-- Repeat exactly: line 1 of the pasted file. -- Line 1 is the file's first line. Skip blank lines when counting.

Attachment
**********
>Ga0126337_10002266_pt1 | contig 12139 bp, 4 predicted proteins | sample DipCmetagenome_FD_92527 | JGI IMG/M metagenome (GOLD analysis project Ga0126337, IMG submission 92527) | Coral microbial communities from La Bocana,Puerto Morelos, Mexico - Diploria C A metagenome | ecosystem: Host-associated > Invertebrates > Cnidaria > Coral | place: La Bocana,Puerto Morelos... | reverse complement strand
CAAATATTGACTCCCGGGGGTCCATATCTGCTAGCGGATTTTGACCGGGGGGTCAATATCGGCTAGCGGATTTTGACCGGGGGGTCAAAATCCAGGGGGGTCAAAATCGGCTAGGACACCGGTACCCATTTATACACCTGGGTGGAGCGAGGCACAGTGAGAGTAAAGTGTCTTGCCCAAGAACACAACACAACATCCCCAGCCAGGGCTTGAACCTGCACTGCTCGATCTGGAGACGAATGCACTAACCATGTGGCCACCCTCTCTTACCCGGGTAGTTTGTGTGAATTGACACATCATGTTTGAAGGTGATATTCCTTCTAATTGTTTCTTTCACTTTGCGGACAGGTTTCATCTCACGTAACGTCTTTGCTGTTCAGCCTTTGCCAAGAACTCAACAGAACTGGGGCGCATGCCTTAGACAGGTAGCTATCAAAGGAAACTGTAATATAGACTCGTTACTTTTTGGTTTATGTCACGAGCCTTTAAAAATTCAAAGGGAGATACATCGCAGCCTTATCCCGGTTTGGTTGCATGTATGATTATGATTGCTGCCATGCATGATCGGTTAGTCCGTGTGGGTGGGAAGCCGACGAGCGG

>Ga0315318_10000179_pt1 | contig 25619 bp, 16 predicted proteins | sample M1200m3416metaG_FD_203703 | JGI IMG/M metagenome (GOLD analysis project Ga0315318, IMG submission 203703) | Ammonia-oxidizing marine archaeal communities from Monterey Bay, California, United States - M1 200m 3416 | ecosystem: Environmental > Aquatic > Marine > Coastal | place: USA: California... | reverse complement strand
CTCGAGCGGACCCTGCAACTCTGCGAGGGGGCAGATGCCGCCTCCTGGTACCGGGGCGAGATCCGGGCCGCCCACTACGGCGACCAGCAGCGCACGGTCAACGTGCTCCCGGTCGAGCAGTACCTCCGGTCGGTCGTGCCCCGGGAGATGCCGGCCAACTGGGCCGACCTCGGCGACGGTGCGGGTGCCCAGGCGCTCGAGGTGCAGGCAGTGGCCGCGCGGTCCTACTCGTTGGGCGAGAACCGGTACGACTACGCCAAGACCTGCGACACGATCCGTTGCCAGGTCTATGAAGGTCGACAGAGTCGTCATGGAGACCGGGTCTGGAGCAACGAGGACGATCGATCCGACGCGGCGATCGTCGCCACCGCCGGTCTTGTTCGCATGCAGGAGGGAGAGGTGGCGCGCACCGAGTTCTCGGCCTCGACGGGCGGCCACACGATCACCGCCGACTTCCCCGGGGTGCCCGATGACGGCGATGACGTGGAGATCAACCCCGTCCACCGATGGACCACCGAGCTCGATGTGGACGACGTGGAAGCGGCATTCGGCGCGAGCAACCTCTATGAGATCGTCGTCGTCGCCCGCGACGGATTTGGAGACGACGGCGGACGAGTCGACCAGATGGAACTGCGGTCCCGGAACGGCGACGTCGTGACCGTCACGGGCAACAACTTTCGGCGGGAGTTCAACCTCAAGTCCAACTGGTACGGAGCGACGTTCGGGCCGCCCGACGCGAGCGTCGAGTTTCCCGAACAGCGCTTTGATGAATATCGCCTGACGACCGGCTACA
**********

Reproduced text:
>Ga0126337_10002266_pt1 | contig 12139 bp, 4 predicted proteins | sample DipCmetagenome_FD_92527 | JGI IMG/M metagenome (GOLD analysis project Ga0126337, IMG submission 92527) | Coral microbial communities from La Bocana,Puerto Morelos, Mexico - Diploria C A metagenome | ecosystem: Host-associated > Invertebrates > Cnidaria > Coral | place: La Bocana,Puerto Morelos... | reverse complement strand